Left: Msgr. Boehm in his office; cupola of St. Elizabeth of Hungary Church; plaque in Washington, DC Basilica; Right: New church of St. Elizabeth of Hungary, Cleveland, OH, dedicated in 1922.
Msgr. Charles Boehm, First Hungarian Priest in America
Towards the end of the 19th century, Cleveland, OH offered immigrants the opportunity to work, so that many Hungarians settled there. But they had no Hungarian-speaking clergy to minister to their spiritual needs, and many fell away from the church, since they could not understand the sermons in the existing churches nor go to confession in their own language.
At the request of the local American bishop, a Hungarian priest, Rev. Boehm Károly, Pastor of Márianosztra, was sent by the Hungarian Prince Primate, Vaszary Kolos. Fr. Boehm arrived in Cleveland on December 1st, 1892. The bishop entrusted him with the organization of a new Hungarian parish, and on December 11th, he founded the first Hungarian parish in America under the patronage of St. Elizabeth of Hungary.
After buying four plots of land, the church was built in three months, and Fr. Boehm celebrated the first Hungarian Mass in the first Hungarian church in America on September 8th, 1893. The following month, the parishioners built a wooden school, where a single lay person began teaching the children. In 1896, they erected another building, which served both as a rectory and had two more school rooms on the first floor. Two Ursuline Sisters came to teach religion to the children, while Fr. Boehm himself taught them Hungarian. In 1900, a two-story, brick school was built, with 10 classrooms.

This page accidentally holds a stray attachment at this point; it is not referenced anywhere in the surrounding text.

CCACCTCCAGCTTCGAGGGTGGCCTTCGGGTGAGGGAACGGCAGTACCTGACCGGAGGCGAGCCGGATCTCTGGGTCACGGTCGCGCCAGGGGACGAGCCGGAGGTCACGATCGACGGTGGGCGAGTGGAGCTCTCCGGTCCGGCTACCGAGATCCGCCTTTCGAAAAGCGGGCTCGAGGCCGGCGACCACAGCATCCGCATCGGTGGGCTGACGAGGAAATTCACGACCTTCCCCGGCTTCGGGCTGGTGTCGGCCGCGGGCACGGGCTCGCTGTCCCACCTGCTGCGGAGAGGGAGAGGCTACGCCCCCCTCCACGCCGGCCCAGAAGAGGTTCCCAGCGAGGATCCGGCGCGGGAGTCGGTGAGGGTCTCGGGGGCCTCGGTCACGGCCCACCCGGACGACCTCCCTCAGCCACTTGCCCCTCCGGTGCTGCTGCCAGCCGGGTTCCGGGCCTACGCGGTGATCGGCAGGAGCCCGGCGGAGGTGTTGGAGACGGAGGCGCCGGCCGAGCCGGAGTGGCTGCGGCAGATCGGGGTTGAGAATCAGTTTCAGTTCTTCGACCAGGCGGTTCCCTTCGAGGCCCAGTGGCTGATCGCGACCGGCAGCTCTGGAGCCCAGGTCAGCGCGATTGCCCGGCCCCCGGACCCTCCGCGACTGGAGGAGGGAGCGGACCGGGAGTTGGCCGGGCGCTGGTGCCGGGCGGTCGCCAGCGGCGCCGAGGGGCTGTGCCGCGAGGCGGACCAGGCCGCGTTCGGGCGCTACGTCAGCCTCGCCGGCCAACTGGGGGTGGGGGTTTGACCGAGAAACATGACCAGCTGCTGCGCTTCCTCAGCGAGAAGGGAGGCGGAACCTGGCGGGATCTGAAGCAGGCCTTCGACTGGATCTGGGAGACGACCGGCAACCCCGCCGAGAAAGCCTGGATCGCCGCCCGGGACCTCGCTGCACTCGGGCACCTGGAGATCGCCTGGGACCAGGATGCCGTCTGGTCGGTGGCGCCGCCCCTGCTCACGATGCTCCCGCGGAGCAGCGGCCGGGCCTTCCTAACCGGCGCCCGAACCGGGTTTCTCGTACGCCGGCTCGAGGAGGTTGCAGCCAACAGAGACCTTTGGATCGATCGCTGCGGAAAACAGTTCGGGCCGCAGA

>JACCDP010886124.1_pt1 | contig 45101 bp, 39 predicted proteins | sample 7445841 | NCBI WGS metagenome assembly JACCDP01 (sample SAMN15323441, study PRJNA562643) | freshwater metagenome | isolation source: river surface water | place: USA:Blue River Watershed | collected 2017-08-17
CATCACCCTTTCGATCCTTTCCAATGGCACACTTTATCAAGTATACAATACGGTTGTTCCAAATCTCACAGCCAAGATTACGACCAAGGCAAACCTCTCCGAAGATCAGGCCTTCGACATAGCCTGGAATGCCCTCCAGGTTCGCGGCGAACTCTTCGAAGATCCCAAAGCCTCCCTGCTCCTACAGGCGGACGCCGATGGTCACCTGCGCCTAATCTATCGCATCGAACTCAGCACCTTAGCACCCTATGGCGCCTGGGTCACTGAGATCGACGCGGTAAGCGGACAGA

In 1894, Fr. Boehm began publishing his weekly Szent Erzsébet Amerikai Hírnöke containing parish news and later, news of his planned mission trips to Hungarian immigrants in other parts of the US. In 1901, his bulletin joined the weekly Katolikus Magyarok Vasárnapja (Catholic Hungarians’ Sunday), and appeared as part of that paper for the next five years.
Not content to minister to Hungarians in Cleveland, Fr. Boehm sought out Hungarians from San Francisco to Bridgeport, CT, from Rockspring, TX to Trenton, NJ, from Chicago to Omaha, traveling by train, horse-drawn cart and on foot to bring the Sacraments to the flock scattered from sea to shining sea. Slovaks would also flock to him wherever he appeared.
People would gather in someone’s house, where he would baptize children, hear confessions (often into the wee hours, to accommodate shift workers), hold prayer services and preach, and say Mass for people who had been away from the church for years. It is said that 19 other Hungarian parishes across America owed their existence to the work of Fr. Boehm.
In 1907, Fr. Boehm received his bishop’s permission to relocate to St. Louis, MO, to continue mission work among the Hungarian immigrants there. While he was away, a new, larger church had to be built to accommodate the increased congregation. It was blessed by Bishop Schrembs of Cleveland in February of 1922.
Fr. Boehm returned to Cleveland in 1923, and in 1925 was named Monsignor by Pope Pius XI. In 1926, the new rectory was blessed by Csernoch János, Hungary’s Prince Primate at the time, who was visiting the US to take part in the Chicago Eucharistic Congress. This was also the year Msgr. Boehm celebrated the golden jubilee of his ordination.
He had been born in Selmecbánya in 1853, studied in Vienna, and had been ordained in Esztergom.
In June of 1927, at the age of 74, Msgr. Boehm resigned from his post as Pastor, but continued to reside in the rectory until his death in 1932.
The plaque in the Basilica calls him ”A zealous missionary, faithful shepherd, pioneer Hungarian apostle.” And the Cleveland parish he founded still flourishes to this day.